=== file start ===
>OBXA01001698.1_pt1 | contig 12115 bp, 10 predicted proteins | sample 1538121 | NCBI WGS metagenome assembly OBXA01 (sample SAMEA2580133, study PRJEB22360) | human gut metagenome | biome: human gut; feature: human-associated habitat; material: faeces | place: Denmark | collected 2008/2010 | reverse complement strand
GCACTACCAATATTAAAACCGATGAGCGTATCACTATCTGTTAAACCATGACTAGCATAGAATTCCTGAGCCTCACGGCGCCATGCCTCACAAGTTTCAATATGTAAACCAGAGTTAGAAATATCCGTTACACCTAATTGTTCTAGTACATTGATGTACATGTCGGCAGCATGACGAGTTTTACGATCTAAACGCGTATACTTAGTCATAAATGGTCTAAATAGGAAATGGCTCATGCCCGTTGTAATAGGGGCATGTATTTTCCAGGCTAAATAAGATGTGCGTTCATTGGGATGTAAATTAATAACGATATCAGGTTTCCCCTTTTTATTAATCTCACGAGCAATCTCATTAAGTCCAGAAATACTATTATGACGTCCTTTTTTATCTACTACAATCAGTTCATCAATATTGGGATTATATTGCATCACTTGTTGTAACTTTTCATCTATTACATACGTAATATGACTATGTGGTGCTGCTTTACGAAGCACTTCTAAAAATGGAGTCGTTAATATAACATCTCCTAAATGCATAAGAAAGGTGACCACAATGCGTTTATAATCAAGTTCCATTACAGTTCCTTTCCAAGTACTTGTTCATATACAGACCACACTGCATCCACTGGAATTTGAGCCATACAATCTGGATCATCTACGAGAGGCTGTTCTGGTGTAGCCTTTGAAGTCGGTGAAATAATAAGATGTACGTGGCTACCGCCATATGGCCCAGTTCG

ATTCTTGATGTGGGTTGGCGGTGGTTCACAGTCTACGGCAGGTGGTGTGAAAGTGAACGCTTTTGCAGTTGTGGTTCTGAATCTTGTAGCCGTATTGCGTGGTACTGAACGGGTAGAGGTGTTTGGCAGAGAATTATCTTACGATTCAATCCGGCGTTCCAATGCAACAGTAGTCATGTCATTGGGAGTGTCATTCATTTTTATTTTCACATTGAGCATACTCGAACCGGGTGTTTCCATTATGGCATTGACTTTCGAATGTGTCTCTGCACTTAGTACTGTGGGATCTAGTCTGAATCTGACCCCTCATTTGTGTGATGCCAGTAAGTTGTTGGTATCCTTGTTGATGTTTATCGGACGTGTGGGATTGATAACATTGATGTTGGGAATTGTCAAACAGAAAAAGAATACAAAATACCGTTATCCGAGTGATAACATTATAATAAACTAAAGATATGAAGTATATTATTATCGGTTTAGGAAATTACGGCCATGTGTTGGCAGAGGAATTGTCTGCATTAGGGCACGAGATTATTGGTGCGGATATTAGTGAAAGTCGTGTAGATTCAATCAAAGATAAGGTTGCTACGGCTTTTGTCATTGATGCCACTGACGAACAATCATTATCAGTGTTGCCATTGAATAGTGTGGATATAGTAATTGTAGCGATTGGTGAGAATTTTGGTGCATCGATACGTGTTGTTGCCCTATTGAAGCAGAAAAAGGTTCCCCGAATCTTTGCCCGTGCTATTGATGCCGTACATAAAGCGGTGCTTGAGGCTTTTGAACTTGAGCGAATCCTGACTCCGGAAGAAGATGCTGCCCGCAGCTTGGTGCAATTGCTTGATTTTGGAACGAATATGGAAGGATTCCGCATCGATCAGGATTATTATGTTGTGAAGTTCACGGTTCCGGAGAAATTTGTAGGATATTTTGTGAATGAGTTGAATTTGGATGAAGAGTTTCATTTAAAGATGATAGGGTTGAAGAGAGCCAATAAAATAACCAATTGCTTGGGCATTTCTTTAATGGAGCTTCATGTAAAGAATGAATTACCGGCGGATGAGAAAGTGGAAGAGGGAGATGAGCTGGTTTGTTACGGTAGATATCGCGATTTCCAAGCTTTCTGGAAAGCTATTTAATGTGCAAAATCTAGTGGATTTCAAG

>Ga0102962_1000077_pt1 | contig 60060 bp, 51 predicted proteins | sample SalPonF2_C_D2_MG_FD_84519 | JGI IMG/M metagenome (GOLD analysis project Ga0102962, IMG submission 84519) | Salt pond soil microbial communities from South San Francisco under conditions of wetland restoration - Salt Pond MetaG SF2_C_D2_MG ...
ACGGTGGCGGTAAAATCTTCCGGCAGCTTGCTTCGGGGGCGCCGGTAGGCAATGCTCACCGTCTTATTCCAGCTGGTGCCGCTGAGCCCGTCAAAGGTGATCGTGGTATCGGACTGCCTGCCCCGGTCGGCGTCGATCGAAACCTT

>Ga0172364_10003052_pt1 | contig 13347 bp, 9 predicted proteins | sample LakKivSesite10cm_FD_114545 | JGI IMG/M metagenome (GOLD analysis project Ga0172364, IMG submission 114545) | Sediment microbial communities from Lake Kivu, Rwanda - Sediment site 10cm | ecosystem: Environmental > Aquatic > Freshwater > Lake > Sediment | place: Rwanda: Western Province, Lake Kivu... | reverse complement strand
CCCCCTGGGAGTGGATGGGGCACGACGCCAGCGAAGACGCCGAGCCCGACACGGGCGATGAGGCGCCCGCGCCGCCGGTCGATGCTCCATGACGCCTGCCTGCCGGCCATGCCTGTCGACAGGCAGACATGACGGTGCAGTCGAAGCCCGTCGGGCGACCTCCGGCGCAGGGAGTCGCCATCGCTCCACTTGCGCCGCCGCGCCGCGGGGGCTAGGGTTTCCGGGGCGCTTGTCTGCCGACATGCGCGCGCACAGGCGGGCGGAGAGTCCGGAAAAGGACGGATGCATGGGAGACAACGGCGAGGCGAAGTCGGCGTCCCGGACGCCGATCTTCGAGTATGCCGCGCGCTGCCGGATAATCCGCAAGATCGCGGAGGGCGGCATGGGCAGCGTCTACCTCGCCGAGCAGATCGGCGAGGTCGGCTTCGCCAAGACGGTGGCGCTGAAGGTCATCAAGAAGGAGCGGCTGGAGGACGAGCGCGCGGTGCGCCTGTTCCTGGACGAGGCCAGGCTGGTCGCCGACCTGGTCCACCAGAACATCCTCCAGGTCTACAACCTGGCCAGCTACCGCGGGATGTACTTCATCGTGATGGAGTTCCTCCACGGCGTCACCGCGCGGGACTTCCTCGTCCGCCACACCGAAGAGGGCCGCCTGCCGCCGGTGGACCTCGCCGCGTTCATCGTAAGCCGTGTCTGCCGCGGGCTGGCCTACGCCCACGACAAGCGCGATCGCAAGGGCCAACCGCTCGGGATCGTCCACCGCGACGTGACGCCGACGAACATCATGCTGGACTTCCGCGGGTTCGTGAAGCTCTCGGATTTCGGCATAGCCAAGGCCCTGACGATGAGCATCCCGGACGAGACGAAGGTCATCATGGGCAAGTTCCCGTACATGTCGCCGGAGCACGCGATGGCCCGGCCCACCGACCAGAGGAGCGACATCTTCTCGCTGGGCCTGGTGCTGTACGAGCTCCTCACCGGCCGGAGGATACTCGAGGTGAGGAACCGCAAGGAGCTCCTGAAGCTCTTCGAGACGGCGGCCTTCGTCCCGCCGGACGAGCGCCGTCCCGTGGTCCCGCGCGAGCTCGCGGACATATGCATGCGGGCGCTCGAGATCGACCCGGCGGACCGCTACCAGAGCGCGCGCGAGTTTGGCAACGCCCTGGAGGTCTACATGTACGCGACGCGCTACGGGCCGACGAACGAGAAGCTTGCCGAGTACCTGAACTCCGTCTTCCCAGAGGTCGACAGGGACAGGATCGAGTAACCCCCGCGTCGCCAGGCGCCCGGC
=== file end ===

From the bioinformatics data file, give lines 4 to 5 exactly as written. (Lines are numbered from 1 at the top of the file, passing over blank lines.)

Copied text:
>Ga0102962_1000077_pt1 | contig 60060 bp, 51 predicted proteins | sample SalPonF2_C_D2_MG_FD_84519 | JGI IMG/M metagenome (GOLD analysis project Ga0102962, IMG submission 84519) | Salt pond soil microbial communities from South San Francisco under conditions of wetland restoration - Salt Pond MetaG SF2_C_D2_MG ...
ACGGTGGCGGTAAAATCTTCCGGCAGCTTGCTTCGGGGGCGCCGGTAGGCAATGCTCACCGTCTTATTCCAGCTGGTGCCGCTGAGCCCGTCAAAGGTGATCGTGGTATCGGACTGCCTGCCCCGGTCGGCGTCGATCGAAACCTT